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Moving W.Va. Schools for Deaf, Blind considered

 

 ROMNEY, W.Va.  -- Education officials are looking at whether the West Virginia Schools for the Deaf and Blind should be relocated instead of renovated.

Architectural firm ZMM Inc. of Charleston, which developed the schools' master plan, is determining what it would cost to build new schools in another location.

Some state Board of Education members asked during their January meeting whether relocating the schools would be more cost effective than renovating them. The board is expected to discuss the proposal again at its February meeting, West Virginia Public Broadcasting reported.

The schools have been in Romney since 1870. About 120 students from 30 counties are currently enrolled.

"Clearly if we move somewhere then the items in our plan that call for renovation and restoration of two historic buildings would not be part of the costs,'' Superintendent Lynn Boyer said. "But by the same token if we stay here we don't have to buy land.''

She estimated a new campus would require 20 to 30 acres. The existing campus is nearly 80 acres.

If the schools are relocated, the new site must be in or near a town that's large enough to allow students to learn how to live and navigate outside the campus, Superintendent Lynn Boyer said.

"We couldn't just go look for the cheapest acres of land and just go there,'' Boyer said. "There would be no advantage to going if all we were doing is moving someplace and the children have nothing but their classrooms and their dorm rooms. That's not meeting the mission of the schools."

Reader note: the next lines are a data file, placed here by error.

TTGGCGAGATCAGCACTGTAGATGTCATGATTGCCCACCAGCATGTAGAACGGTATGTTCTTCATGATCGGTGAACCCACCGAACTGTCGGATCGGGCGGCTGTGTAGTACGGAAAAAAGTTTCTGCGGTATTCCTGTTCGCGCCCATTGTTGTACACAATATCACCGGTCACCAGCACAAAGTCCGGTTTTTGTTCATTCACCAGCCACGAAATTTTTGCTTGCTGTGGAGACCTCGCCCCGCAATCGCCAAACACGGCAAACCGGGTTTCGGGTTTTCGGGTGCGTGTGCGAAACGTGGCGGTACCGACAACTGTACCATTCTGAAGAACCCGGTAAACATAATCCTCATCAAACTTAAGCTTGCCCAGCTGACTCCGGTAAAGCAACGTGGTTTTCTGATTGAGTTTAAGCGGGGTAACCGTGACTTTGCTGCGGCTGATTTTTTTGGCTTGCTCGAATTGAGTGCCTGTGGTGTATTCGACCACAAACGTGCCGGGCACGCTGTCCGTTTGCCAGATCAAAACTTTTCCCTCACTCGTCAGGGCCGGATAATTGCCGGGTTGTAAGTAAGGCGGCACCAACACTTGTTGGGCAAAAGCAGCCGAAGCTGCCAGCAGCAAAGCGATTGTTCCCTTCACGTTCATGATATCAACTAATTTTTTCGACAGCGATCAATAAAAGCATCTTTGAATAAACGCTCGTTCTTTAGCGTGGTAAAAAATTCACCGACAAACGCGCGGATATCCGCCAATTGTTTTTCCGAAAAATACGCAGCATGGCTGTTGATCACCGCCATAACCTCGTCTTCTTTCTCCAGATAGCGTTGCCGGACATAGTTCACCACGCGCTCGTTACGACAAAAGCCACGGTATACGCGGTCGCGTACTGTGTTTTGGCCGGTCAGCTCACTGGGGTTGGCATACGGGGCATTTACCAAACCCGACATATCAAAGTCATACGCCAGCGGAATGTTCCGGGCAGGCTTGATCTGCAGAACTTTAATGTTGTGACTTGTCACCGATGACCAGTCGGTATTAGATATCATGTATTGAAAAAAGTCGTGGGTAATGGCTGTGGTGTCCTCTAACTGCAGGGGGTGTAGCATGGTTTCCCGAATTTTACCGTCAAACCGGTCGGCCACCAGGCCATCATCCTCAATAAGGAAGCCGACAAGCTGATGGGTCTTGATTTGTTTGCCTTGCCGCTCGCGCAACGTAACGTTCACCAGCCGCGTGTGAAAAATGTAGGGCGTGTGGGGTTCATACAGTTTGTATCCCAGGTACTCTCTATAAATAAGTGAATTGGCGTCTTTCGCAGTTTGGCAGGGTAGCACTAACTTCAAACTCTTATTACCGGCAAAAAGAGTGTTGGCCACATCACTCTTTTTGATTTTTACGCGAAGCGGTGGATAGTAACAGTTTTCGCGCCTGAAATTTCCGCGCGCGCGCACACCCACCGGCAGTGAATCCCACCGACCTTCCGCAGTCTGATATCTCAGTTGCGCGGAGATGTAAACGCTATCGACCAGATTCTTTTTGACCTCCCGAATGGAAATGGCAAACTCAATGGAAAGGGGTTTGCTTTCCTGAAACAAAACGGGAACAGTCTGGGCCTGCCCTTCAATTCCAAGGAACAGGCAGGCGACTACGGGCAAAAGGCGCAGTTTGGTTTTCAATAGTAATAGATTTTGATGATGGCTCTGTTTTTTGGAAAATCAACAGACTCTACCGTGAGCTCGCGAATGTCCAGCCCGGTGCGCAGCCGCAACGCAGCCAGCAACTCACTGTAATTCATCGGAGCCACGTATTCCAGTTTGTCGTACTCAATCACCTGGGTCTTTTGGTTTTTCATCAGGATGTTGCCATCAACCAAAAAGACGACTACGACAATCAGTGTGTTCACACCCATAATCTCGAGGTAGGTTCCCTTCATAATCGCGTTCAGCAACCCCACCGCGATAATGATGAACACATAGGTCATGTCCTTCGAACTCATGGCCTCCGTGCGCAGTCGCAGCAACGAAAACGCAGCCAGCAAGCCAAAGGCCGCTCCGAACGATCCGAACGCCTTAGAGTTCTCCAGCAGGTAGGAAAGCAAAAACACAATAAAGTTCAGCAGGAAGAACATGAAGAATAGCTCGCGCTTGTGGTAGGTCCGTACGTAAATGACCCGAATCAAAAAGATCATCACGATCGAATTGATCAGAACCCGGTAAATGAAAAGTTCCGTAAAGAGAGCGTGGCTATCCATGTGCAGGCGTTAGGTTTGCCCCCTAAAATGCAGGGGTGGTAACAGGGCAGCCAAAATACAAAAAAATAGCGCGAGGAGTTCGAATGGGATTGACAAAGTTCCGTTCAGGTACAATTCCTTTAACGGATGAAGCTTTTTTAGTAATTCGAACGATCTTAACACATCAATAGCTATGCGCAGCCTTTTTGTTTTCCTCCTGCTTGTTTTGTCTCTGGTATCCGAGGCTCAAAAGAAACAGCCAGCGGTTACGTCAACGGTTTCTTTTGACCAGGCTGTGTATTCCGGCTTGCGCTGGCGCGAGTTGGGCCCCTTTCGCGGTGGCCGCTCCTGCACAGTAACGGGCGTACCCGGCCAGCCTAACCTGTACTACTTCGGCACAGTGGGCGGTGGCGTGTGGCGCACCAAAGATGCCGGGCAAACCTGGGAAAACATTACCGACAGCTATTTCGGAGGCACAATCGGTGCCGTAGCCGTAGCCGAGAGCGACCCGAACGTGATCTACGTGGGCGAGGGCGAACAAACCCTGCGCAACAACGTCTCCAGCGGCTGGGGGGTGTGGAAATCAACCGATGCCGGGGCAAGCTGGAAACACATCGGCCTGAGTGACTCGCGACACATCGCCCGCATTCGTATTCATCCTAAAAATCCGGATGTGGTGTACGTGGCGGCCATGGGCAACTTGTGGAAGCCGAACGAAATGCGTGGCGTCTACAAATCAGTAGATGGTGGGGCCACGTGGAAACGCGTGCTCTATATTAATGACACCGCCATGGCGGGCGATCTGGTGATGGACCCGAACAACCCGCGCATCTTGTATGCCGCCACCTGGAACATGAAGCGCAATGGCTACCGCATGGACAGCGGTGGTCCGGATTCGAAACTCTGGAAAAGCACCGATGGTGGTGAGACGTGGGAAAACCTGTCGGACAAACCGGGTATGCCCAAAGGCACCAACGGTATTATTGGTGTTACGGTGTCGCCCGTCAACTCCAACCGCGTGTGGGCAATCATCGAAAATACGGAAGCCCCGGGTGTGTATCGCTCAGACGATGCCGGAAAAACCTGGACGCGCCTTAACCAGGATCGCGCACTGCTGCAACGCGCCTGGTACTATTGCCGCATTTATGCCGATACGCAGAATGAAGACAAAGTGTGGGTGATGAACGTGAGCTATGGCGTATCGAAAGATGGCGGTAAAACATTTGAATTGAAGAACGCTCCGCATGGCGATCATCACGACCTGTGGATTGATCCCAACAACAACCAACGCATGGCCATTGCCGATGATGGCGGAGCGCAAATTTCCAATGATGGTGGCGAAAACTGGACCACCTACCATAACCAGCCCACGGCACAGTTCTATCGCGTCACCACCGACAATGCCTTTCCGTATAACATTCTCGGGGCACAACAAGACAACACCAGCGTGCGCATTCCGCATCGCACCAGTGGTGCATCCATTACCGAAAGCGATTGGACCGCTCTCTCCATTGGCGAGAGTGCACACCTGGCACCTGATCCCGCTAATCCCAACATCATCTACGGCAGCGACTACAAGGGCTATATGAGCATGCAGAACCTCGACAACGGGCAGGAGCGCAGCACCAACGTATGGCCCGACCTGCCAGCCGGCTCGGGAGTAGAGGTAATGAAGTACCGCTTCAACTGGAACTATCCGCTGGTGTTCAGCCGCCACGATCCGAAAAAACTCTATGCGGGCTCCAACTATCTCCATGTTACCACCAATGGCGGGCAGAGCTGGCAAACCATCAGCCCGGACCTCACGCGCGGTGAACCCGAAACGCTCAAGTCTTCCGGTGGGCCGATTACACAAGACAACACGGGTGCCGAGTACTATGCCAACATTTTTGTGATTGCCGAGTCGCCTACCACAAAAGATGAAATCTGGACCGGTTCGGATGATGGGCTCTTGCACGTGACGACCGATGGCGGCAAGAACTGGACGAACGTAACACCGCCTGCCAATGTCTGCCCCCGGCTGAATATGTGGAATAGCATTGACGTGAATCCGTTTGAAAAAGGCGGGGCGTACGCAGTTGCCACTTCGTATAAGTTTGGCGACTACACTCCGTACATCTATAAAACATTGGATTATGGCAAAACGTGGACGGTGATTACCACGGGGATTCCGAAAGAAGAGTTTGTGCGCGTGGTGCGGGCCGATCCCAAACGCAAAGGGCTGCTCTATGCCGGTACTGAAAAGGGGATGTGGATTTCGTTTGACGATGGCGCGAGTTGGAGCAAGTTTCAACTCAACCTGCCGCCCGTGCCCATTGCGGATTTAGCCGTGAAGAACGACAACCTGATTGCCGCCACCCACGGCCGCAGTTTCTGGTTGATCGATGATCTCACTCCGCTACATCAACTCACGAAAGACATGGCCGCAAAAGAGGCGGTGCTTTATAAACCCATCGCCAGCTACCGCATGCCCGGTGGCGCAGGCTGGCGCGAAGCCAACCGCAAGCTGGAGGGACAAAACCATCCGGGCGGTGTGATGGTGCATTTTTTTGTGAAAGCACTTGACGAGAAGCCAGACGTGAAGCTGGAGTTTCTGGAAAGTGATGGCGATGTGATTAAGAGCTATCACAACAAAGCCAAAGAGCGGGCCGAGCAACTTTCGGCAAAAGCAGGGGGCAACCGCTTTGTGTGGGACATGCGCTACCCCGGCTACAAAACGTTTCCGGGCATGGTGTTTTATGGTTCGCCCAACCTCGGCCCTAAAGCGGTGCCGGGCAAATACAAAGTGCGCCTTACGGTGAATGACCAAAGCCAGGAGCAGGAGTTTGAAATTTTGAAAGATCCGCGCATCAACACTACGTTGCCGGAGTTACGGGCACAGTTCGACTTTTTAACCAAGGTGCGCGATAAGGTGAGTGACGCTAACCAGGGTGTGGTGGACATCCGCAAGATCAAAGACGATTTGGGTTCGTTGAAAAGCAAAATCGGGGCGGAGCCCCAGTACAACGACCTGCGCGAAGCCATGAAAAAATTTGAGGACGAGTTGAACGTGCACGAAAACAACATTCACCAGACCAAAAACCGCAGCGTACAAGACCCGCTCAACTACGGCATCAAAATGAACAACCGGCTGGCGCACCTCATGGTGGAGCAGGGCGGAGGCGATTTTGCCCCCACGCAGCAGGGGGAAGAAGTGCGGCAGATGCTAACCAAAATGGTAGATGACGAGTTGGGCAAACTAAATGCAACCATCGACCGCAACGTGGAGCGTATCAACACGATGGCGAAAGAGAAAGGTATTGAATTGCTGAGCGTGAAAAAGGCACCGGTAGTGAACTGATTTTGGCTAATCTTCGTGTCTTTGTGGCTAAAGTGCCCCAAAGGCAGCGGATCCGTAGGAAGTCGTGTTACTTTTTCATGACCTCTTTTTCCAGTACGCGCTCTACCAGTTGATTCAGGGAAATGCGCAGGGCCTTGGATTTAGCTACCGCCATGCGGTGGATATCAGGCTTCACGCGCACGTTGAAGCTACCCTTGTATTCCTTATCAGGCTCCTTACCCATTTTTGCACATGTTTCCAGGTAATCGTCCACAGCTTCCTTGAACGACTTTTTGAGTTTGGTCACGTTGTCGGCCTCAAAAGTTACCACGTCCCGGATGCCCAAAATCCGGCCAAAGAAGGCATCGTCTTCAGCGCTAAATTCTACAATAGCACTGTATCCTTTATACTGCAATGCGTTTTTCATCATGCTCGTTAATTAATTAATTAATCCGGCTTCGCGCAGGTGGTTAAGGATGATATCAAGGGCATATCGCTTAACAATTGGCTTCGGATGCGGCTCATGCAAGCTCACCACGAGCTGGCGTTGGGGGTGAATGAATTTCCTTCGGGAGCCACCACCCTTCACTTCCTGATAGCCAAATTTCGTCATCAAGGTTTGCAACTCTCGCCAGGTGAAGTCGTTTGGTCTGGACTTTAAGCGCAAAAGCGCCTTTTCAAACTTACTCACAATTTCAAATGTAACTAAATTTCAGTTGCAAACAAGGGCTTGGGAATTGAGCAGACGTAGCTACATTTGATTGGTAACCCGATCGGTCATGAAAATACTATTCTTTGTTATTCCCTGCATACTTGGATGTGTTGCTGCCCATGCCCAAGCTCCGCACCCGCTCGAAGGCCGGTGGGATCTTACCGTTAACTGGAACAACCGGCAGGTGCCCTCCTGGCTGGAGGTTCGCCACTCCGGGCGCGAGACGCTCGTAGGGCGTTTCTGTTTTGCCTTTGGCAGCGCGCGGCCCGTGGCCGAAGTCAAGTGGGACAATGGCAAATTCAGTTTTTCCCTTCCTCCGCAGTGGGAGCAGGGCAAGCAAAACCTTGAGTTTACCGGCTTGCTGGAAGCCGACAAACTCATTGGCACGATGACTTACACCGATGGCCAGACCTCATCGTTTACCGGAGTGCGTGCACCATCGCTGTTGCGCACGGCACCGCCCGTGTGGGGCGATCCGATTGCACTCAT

Blind students would need at least minimal public transportation and sidewalks.

"Children who are deaf, or hard of hearing, have to have enough of a community around them that they can begin to understand how they, as deaf adults, eventually will manage,'' Boyer said. "How will they bring their own interpreters into a situation for instance? How will they communicate their needs to a restaurant, to a job opportunity?''

Officials also need to determine whether more students would enroll if the schools were moved to a more central location in the state.

"It's a hard, hard question,'' Boyer said. "We're at a time when many counties believe they can serve their children and do. We know that there are counties that try very hard but because of their own resources are not able to provide the kind of services that we can provide.''

She plans to present information to the board on the cost of relocating the schools, where children who are blind and deaf live and how many attend the schools.

 


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